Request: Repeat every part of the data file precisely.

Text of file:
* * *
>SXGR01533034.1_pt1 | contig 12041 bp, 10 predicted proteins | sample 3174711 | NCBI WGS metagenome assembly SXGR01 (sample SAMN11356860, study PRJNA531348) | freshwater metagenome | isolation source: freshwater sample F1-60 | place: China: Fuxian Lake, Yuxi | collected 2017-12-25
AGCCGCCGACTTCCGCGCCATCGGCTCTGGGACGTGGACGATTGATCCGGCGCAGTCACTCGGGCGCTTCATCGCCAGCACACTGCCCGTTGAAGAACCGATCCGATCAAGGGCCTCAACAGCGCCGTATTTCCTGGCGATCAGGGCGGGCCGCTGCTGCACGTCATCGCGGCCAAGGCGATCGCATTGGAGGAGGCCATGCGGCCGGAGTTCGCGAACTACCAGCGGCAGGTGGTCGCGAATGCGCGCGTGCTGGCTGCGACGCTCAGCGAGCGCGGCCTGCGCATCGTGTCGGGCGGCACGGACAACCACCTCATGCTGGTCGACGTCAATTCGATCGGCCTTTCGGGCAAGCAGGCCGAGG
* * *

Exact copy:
>SXGR01533034.1_pt1 | contig 12041 bp, 10 predicted proteins | sample 3174711 | NCBI WGS metagenome assembly SXGR01 (sample SAMN11356860, study PRJNA531348) | freshwater metagenome | isolation source: freshwater sample F1-60 | place: China: Fuxian Lake, Yuxi | collected 2017-12-25
AGCCGCCGACTTCCGCGCCATCGGCTCTGGGACGTGGACGATTGATCCGGCGCAGTCACTCGGGCGCTTCATCGCCAGCACACTGCCCGTTGAAGAACCGATCCGATCAAGGGCCTCAACAGCGCCGTATTTCCTGGCGATCAGGGCGGGCCGCTGCTGCACGTCATCGCGGCCAAGGCGATCGCATTGGAGGAGGCCATGCGGCCGGAGTTCGCGAACTACCAGCGGCAGGTGGTCGCGAATGCGCGCGTGCTGGCTGCGACGCTCAGCGAGCGCGGCCTGCGCATCGTGTCGGGCGGCACGGACAACCACCTCATGCTGGTCGACGTCAATTCGATCGGCCTTTCGGGCAAGCAGGCCGAGG